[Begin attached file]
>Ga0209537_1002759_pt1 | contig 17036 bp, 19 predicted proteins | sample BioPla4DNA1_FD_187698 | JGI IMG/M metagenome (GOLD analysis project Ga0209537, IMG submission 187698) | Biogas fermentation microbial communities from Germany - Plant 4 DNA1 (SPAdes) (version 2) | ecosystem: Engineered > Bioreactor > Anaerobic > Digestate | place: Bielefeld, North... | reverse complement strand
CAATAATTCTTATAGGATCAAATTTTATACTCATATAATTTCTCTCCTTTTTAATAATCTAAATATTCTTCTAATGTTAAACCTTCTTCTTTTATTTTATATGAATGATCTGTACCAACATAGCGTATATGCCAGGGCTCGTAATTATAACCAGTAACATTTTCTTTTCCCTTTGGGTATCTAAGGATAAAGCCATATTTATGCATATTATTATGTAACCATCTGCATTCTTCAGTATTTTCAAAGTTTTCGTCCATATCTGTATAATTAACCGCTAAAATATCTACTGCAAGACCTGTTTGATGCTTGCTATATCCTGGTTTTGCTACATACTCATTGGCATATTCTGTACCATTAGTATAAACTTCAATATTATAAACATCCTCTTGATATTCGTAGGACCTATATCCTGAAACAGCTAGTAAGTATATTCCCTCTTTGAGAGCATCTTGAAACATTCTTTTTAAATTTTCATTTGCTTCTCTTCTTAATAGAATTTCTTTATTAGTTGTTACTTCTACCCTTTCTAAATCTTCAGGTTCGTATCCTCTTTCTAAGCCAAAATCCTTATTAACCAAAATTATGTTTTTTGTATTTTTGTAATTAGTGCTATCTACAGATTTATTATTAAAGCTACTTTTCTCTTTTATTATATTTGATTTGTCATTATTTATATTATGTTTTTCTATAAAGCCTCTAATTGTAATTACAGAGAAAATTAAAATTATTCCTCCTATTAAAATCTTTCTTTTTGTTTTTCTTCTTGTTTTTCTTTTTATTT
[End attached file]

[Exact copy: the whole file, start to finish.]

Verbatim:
>Ga0209537_1002759_pt1 | contig 17036 bp, 19 predicted proteins | sample BioPla4DNA1_FD_187698 | JGI IMG/M metagenome (GOLD analysis project Ga0209537, IMG submission 187698) | Biogas fermentation microbial communities from Germany - Plant 4 DNA1 (SPAdes) (version 2) | ecosystem: Engineered > Bioreactor > Anaerobic > Digestate | place: Bielefeld, North... | reverse complement strand
CAATAATTCTTATAGGATCAAATTTTATACTCATATAATTTCTCTCCTTTTTAATAATCTAAATATTCTTCTAATGTTAAACCTTCTTCTTTTATTTTATATGAATGATCTGTACCAACATAGCGTATATGCCAGGGCTCGTAATTATAACCAGTAACATTTTCTTTTCCCTTTGGGTATCTAAGGATAAAGCCATATTTATGCATATTATTATGTAACCATCTGCATTCTTCAGTATTTTCAAAGTTTTCGTCCATATCTGTATAATTAACCGCTAAAATATCTACTGCAAGACCTGTTTGATGCTTGCTATATCCTGGTTTTGCTACATACTCATTGGCATATTCTGTACCATTAGTATAAACTTCAATATTATAAACATCCTCTTGATATTCGTAGGACCTATATCCTGAAACAGCTAGTAAGTATATTCCCTCTTTGAGAGCATCTTGAAACATTCTTTTTAAATTTTCATTTGCTTCTCTTCTTAATAGAATTTCTTTATTAGTTGTTACTTCTACCCTTTCTAAATCTTCAGGTTCGTATCCTCTTTCTAAGCCAAAATCCTTATTAACCAAAATTATGTTTTTTGTATTTTTGTAATTAGTGCTATCTACAGATTTATTATTAAAGCTACTTTTCTCTTTTATTATATTTGATTTGTCATTATTTATATTATGTTTTTCTATAAAGCCTCTAATTGTAATTACAGAGAAAATTAAAATTATTCCTCCTATTAAAATCTTTCTTTTTGTTTTTCTTCTTGTTTTTCTTTTTATTT